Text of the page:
The UK’s election result and what may happen to Inheritance Tax (IHT) and pension tax, after the Conservatives and David Cameron were successful?

Most people including myself got the General Election wrong and the predicted hung parliament turned out to be an all Blue Conservative government.



So what will this mean for pension and IHT planning?

One big change that will not materialise, is the plan to scrap the non-domiciled tax which was proposed by the Labour Party and I can’t see the Conservatives adopting this moving forward, so any planning for this area of non-domiciles is now null and void.

One of the most interesting results was across the Scottish and English border and all but three seats ended up going to the Scottish National Party. This in hindsight should have been expected; however, such a large swing was certainly the main result that got most people talking.


It will be interesting to see how those last three seats fair in the next general election? This result has reinvigorated Scottish nationalism and should in fact mean a revisit to a Scottish referendum; which many, including myself, see as being successful this time around.

In addition to this, a number of longstanding MP’s have now lost their seats and parliament will be brimming with fresh new and happy faces. This can only be seen as a positive, by the fact that MP’s holding seats for decades, can become too comfortable and a fresh view can be what is needed to improve the government.

Now that the election is over I feel that we can see a more aggressive movements to hit higher rate tax earners with assets inside the UK. But before we get onto this, let’s begin with some positives.

Cameron’s did pledge to increase the IHT threshold, but not by its usual figures seen below; it will be by allowing families to pass on their family homes, worth up to GBP1 million tax free! This slightly unusual increase is long overdue and below shows how the nil rate band has changed since the turn of the century.


6 April 2009 £325,000
6 April 2008 5 April 2009 £312,000
6 April 2007 5 April 2008 £300,000
6 April 2006 5 April 2007 £285,000
6 April 2005 5 April 2006 £275,000
6 April 2004 5 April 2005 £263,000
6 April 2003 5 April 2004 £255,000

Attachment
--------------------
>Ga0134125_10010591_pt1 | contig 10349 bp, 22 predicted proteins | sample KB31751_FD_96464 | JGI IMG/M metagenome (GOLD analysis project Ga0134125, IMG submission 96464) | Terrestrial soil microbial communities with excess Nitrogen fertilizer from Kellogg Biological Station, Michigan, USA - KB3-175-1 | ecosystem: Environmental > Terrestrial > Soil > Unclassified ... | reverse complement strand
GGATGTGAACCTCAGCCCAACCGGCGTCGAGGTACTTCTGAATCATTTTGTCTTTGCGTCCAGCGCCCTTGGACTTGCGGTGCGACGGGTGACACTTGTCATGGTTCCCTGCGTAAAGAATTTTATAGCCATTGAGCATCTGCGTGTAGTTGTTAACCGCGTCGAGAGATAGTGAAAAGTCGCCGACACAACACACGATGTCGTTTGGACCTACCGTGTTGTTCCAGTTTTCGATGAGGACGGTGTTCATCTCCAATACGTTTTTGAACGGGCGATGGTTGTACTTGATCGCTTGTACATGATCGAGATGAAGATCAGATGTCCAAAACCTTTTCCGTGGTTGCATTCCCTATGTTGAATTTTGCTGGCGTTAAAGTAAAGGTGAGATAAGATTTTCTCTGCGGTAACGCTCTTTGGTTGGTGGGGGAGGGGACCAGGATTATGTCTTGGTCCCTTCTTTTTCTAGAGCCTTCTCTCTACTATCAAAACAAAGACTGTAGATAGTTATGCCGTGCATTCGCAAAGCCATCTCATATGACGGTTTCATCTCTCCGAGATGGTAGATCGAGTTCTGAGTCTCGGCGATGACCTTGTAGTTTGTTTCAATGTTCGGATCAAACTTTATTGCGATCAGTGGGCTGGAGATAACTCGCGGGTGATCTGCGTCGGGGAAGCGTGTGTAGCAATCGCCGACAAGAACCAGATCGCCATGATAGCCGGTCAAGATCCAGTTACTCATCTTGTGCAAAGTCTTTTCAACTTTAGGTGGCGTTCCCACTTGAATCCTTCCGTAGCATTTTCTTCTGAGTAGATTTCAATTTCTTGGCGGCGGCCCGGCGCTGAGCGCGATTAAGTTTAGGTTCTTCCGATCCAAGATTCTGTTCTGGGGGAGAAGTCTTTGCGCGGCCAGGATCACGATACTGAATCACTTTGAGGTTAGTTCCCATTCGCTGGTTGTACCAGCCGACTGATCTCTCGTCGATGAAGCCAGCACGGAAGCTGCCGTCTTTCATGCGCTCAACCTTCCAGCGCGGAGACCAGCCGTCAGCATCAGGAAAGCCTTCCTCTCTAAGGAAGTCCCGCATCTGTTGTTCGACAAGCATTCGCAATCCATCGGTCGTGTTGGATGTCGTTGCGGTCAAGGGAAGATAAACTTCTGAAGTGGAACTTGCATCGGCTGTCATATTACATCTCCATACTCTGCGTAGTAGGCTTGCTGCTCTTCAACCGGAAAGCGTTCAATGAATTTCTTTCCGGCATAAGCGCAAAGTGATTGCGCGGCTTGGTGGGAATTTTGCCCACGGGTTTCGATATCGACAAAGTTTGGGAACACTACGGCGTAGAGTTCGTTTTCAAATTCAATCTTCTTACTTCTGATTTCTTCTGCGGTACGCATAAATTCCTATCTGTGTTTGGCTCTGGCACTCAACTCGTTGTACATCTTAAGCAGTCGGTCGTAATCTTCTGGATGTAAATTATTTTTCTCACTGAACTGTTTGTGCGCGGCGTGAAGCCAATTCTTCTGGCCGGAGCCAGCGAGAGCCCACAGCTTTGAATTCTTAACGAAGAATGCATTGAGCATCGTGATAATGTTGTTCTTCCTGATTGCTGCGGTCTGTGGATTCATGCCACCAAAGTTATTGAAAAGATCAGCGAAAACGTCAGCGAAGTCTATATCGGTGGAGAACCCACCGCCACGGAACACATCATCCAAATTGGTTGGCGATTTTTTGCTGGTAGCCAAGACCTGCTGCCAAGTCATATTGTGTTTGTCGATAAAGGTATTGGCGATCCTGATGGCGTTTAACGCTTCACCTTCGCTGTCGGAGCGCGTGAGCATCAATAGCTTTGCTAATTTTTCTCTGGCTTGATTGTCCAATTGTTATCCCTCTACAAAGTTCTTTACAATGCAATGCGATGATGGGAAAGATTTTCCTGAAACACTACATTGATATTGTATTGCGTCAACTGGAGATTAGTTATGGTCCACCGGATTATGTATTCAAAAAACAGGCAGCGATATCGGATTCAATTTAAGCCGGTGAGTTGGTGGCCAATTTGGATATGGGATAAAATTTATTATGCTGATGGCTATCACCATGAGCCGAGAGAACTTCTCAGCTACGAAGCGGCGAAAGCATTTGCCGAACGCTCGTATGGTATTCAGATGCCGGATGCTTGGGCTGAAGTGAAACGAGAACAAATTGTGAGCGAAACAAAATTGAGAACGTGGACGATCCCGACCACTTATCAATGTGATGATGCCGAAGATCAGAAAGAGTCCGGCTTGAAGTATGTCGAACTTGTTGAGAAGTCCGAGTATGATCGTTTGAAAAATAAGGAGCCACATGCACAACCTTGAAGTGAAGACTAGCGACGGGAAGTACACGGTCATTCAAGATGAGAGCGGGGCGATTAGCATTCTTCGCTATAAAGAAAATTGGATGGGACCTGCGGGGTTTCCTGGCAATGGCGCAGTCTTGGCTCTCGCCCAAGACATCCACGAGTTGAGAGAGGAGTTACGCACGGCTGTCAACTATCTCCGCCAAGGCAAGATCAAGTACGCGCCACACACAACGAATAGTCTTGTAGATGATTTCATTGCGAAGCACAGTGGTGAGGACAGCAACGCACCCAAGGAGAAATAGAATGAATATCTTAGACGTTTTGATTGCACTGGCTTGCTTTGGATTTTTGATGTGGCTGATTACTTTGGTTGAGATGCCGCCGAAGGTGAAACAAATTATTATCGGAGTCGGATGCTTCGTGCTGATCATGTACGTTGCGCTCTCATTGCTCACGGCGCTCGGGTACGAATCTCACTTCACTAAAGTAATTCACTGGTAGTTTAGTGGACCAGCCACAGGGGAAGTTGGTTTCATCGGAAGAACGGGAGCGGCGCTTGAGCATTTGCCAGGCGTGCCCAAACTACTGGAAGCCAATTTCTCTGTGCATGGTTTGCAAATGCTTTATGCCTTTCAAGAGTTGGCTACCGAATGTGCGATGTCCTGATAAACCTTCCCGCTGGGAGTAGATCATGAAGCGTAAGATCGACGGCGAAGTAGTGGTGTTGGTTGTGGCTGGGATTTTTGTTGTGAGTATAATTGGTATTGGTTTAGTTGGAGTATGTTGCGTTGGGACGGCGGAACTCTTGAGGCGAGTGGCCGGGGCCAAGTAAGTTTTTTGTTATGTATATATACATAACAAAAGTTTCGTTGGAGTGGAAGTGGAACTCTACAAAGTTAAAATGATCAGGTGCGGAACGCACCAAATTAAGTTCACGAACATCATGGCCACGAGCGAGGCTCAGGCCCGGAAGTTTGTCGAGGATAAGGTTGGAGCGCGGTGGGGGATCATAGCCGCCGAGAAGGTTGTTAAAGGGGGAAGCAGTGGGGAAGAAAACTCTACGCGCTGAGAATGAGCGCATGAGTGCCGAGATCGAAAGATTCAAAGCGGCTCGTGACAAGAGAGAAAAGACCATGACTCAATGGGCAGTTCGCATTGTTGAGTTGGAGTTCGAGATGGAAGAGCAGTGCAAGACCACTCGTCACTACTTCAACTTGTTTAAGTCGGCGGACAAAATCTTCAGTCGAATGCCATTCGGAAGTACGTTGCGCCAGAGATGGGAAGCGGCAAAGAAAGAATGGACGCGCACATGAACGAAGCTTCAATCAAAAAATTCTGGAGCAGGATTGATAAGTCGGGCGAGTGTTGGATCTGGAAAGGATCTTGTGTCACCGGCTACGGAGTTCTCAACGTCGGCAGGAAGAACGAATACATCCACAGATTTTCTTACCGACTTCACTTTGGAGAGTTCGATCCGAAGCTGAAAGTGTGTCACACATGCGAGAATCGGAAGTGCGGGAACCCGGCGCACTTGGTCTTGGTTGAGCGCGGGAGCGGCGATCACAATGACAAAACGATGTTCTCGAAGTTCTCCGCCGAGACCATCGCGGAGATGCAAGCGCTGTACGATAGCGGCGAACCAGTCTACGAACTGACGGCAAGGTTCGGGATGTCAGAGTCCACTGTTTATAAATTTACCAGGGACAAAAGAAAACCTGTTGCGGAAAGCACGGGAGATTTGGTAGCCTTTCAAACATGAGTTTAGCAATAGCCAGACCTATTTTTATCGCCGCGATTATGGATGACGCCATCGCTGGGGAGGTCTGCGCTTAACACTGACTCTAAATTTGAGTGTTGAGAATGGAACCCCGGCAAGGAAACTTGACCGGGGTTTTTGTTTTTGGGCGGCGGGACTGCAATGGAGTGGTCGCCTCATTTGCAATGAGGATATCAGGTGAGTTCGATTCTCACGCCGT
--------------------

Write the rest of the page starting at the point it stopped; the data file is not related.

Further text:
6 April 2002 5 April 2003 £250,000
6 April 2001 5 April 2002 £242,000
6 April 2000 5 April 2001 £234,000


As you can see, the rates have not changed since 2009 and to allow a GMP1 million home to pass freely is a very attractive tax incentive indeed. So although the higher rate tax earners may be getting hit with more taxes, they will certainly be looking to take benefit from the above.

More positive news is the fact that the Conservatives have pledged to raise the 40% income tax threshold to GBP50,000 and to keep National Insurance contributions the same, along with the VAT rate. It is sometimes difficult to ascertain who to vote for, with regards to taxes, but the Conservatives really have promised a positive stance.

Now onto a negative for pensions…..


The Conservative Party had proposed restricting tax relief on pension contributions for those earning in excess of £150,000 a year.

Previously you could utilise your allowance from the previous three tax years and it will be interesting to see whether this will now be curbed moving forward. This is one area the wealthy get hit, however with the new IHT plan, I feel that they will accept this without too much pain.


So in my opinion, what’s next…..


A referendum on staying within the EU is promised for 2017 and I personally don’t know which way this will go. There are positives and negatives on both sides of the fence and Nigel Farage has played a positive role in getting the Conservatives to address the immigration issue, which is what I feel most Brit’s have a grievance with. UKIP got the third highest votes, even though they only obtained one seat and these votes were mainly gained by the immigration issue that Britain has been deemed to have.

Angela Merkel has made it very clear that we can’t opt out of the freedom of movement act, but maybe the UK can opt out and take up a more Norwegian stance on this matter!

Norway are part of the economic area, but not part of the EU and in my opinion is the perfect model for Britain.


This will not happen for a couple of years, but could give rise to volatility and uncertainty in the GBP and its markets. This being said, many companies on the FTSE are global and should not be greatly affected by either result.


Facts and figures…..


There could be changes to the way the voting system is done in the future, again this is because of Nigel Farage’s UKIP, which had 3.86m votes for its one seat in Parliament, as opposed to SNP who had an average of 26,000 and the conservatives with 34,000. Labour had 40,000 and the Lib Dem’s 299,000.

An interesting fact is that 24.2% of the seats would be held by a different party if a proportional voting system were implemented. Even more worrying is that 63% of the total votes were for losing seats, hence a change in the system maybe warranted.


I hope that you have enjoyed reading this post.

Stuart Yeomans


Farringdon Group

Kuala Lumpur : Malaysia



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